Kaohsiung Mayor Han Kuo-yu (韓國瑜) yesterday said that Southeast Asian nations are “no longer taking Taiwan seriously” due to its diplomatic challenges and poor economy, and urged voters to support the Chinese Nationalist Party (KMT) to prevent the nation’s “downfall.”
Commenting on a Thai visa rule change that requires Taiwanese applicants to provide a financial statement, the KMT presidential candidate said the move suggests that Taiwan is losing status in the eyes of other countries.
The Thailand Trade and Economic Office in Taipei in a statement on Monday last week said that the new rule also applies to British, Chinese and French passport holders, and would be extended to more nations.
Photo: Peter Lo, Taipei Times
“They look down on us,” Han said at a rally in Taipei. “Southeast Asian countries are no longer taking Taiwan seriously because of its poor economic performance, diplomatic difficulties and domestic problems.”
Although the Thai government has since postponed the implementation of the rule, it should be taken as a sign that Taiwan is “quickly going downhill,” Han said.
The Jan. 11 elections present a life-or-death choice for the Republic of China, he said, adding that the nation would face four years of “misery” if President Tsai Ing-wen (蔡英文) of the Democratic Progressive Party is re-elected.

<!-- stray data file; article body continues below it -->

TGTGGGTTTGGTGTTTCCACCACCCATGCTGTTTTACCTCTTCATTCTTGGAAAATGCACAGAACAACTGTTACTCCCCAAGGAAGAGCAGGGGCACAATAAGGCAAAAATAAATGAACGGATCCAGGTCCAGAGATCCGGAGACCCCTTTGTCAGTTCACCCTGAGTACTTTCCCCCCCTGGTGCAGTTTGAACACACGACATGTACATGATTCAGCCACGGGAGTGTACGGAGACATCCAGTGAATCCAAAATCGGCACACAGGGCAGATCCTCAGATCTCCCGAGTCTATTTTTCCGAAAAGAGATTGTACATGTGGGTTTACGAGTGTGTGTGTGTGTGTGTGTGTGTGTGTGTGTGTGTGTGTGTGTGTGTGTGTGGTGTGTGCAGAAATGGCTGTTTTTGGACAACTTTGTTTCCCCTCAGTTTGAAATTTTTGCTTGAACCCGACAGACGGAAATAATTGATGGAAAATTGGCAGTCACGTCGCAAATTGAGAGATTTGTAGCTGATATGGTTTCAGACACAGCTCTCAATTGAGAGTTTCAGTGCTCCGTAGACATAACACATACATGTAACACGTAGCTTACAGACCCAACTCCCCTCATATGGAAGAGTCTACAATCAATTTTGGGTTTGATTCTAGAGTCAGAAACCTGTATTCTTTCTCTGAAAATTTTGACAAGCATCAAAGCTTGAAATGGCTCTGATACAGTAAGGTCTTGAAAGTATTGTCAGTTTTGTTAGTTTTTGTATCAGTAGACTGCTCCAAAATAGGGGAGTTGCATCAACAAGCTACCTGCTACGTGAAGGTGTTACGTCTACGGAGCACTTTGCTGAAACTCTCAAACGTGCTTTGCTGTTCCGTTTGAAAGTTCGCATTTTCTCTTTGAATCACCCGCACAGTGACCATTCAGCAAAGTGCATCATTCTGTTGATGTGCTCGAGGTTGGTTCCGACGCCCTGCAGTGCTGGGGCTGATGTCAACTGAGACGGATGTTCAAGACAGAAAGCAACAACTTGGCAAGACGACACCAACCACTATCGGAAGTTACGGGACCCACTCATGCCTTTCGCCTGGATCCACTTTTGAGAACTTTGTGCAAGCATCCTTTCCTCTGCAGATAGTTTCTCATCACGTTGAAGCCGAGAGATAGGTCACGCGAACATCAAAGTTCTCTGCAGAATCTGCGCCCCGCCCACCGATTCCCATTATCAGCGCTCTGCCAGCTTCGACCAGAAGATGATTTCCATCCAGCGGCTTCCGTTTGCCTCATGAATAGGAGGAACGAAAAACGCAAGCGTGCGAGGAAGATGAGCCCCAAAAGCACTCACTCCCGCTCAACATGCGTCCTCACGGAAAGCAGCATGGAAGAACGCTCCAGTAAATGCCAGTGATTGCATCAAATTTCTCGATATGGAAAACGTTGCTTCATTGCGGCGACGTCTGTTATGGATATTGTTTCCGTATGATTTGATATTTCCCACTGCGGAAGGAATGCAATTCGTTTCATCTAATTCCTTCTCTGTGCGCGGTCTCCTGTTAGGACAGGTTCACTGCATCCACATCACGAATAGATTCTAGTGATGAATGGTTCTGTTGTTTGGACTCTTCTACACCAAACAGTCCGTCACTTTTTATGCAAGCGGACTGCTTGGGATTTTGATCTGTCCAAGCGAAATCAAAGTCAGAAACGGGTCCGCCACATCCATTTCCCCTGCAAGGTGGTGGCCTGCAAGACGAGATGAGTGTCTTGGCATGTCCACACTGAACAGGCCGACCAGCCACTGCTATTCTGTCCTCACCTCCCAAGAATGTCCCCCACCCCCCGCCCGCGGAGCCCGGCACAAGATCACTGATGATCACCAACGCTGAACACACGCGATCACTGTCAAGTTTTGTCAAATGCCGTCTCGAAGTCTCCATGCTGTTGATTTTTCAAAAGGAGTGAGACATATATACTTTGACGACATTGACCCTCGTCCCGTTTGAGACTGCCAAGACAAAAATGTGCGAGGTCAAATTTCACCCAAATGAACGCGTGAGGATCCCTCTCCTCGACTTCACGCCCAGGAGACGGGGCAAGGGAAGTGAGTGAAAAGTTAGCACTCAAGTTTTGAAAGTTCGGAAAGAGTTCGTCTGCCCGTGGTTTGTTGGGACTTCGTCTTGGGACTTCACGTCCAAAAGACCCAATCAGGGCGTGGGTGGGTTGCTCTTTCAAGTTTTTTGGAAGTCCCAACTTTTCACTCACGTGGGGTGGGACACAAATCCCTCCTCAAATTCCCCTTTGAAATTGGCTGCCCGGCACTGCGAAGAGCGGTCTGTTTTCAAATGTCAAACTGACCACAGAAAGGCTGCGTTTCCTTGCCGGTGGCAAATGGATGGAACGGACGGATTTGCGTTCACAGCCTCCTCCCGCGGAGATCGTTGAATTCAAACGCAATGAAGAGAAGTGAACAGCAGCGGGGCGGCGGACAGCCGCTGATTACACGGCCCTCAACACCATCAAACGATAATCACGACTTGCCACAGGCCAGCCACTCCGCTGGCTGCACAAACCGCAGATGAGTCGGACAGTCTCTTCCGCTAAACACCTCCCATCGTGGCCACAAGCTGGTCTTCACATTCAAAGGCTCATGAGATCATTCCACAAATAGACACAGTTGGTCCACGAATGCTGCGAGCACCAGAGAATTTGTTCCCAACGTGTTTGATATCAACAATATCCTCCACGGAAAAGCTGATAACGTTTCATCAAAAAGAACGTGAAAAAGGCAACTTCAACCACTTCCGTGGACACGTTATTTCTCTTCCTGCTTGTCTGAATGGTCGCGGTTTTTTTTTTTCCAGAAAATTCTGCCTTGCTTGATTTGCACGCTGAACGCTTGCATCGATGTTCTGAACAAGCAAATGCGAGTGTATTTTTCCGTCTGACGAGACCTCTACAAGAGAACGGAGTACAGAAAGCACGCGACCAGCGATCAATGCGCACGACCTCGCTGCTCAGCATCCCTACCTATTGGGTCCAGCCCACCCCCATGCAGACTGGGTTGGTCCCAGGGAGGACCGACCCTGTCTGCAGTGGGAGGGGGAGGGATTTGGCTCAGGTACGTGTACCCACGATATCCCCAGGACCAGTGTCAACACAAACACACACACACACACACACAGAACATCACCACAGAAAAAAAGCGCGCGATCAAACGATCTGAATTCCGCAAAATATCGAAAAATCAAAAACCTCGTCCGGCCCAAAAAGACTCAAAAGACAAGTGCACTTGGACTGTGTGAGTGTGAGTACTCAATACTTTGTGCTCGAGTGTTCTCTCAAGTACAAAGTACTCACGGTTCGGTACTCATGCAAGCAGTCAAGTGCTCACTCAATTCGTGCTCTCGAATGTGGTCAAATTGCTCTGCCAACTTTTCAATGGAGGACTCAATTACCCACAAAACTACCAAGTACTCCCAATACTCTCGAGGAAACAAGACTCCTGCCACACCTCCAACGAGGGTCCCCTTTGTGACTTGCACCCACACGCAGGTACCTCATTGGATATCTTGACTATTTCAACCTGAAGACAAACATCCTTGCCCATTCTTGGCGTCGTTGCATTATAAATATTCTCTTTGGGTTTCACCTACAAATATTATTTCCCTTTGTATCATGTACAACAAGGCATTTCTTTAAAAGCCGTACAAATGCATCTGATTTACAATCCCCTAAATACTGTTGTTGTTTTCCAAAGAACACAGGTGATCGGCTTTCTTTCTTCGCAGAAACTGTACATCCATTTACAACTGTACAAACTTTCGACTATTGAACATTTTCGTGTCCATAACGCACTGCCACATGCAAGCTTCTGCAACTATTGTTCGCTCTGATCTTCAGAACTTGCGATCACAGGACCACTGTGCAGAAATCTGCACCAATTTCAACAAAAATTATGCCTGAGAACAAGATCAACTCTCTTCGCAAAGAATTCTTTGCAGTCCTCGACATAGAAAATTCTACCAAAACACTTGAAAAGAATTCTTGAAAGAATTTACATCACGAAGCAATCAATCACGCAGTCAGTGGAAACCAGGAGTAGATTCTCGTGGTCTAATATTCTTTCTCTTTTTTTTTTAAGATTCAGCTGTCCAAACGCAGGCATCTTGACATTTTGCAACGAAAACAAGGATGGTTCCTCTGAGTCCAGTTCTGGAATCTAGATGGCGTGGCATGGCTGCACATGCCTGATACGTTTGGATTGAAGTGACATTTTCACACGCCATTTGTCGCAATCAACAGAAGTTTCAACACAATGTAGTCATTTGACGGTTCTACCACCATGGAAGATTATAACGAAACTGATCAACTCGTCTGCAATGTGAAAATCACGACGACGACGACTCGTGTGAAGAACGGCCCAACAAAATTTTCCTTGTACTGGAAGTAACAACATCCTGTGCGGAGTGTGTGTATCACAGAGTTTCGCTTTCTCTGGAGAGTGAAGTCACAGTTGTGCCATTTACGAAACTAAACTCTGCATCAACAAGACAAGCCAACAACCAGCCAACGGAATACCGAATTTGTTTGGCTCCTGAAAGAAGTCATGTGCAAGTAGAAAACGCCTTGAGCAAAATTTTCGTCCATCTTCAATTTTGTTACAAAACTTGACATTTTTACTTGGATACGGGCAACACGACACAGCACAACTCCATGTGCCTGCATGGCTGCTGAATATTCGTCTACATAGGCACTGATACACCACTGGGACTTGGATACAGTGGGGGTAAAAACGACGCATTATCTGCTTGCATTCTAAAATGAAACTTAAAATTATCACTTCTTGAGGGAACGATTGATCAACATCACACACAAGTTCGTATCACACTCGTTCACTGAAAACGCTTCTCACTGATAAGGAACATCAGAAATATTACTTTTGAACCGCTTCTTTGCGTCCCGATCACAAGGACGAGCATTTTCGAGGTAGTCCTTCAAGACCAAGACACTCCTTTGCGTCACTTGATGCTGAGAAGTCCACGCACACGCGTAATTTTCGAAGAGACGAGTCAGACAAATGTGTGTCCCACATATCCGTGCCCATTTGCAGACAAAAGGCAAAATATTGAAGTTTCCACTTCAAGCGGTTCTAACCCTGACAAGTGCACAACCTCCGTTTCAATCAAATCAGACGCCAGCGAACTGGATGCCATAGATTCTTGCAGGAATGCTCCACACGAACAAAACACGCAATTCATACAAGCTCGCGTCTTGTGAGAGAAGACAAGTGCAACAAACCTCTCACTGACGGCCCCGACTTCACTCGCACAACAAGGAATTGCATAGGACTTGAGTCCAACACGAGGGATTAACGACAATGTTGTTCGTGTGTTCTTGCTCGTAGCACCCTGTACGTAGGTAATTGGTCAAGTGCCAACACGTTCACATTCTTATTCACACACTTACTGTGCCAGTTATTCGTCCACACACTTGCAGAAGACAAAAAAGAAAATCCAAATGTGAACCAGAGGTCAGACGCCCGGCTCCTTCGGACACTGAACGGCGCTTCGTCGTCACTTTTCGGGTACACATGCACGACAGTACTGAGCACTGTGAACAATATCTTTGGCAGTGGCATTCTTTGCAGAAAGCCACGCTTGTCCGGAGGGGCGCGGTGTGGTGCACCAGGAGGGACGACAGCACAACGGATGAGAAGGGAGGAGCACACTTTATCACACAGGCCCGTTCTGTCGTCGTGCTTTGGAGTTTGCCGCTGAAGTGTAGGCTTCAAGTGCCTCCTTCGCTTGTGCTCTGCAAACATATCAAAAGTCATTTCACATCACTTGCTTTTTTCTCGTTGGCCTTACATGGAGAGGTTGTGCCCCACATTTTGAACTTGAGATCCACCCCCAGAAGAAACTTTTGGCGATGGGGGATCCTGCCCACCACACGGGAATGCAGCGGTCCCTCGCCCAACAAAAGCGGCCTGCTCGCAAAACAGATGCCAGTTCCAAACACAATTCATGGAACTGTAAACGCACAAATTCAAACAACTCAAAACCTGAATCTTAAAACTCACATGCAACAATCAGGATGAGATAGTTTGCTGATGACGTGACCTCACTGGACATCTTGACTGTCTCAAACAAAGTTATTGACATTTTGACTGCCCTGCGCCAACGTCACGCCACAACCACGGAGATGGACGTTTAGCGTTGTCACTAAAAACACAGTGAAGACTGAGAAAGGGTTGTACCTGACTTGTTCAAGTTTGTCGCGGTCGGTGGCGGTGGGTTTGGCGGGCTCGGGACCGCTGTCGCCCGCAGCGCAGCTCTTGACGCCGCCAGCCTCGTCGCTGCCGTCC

At a separate rally in Taipei, Han reiterated that neighboring nations no longer consider Taiwan as deserving of their attention.
With the Economic Cooperation Framework Agreement (ECFA) expected to expire next year and Taiwan’s entry into the Regional Comprehensive Economic Partnership (RCEP) seeming unlikely, the nation’s future is shrouded in uncertainty, he said.
His wife, Lee Chia-fen (李佳芬), has met with their overseas supporters in Malaysia and Indonesia who told her “in tears” that they were saddened to see Taiwan decline, Han said.
“The world is forgetting Taiwan and Taiwan is forgetting the world,” he said.
Taiwanese TV channels do not broadcast world news, only political talk shows, as they are cheaper to produce and commentators “simply say what they want based on their political leaning,” Han said.
If elected, he would promote English-language education at elementary schools and launch a program to send university students abroad for a year using government funds.
While the program is estimated to cost NT$40 billion to NT$50 billion (US$1.3 billion to US$1.6 billion), Han said he expects the actual cost to be lower, because “entrepreneurs could be deeply moved by the policy and donate” to it.
He would also provide scholarships for 1 percent, or about 3,500, of government employees to study abroad.
The policy would include military personnel, public-school teachers, police, firefighters and public servants aged 45 or younger, Han said, adding that if the program is successful, the quota would be doubled the following year.
“This plan would guarantee that Taiwan becomes completely different in 10 years,” he said, adding that he aims to improve the nation’s economy and “revive its lost glory.”
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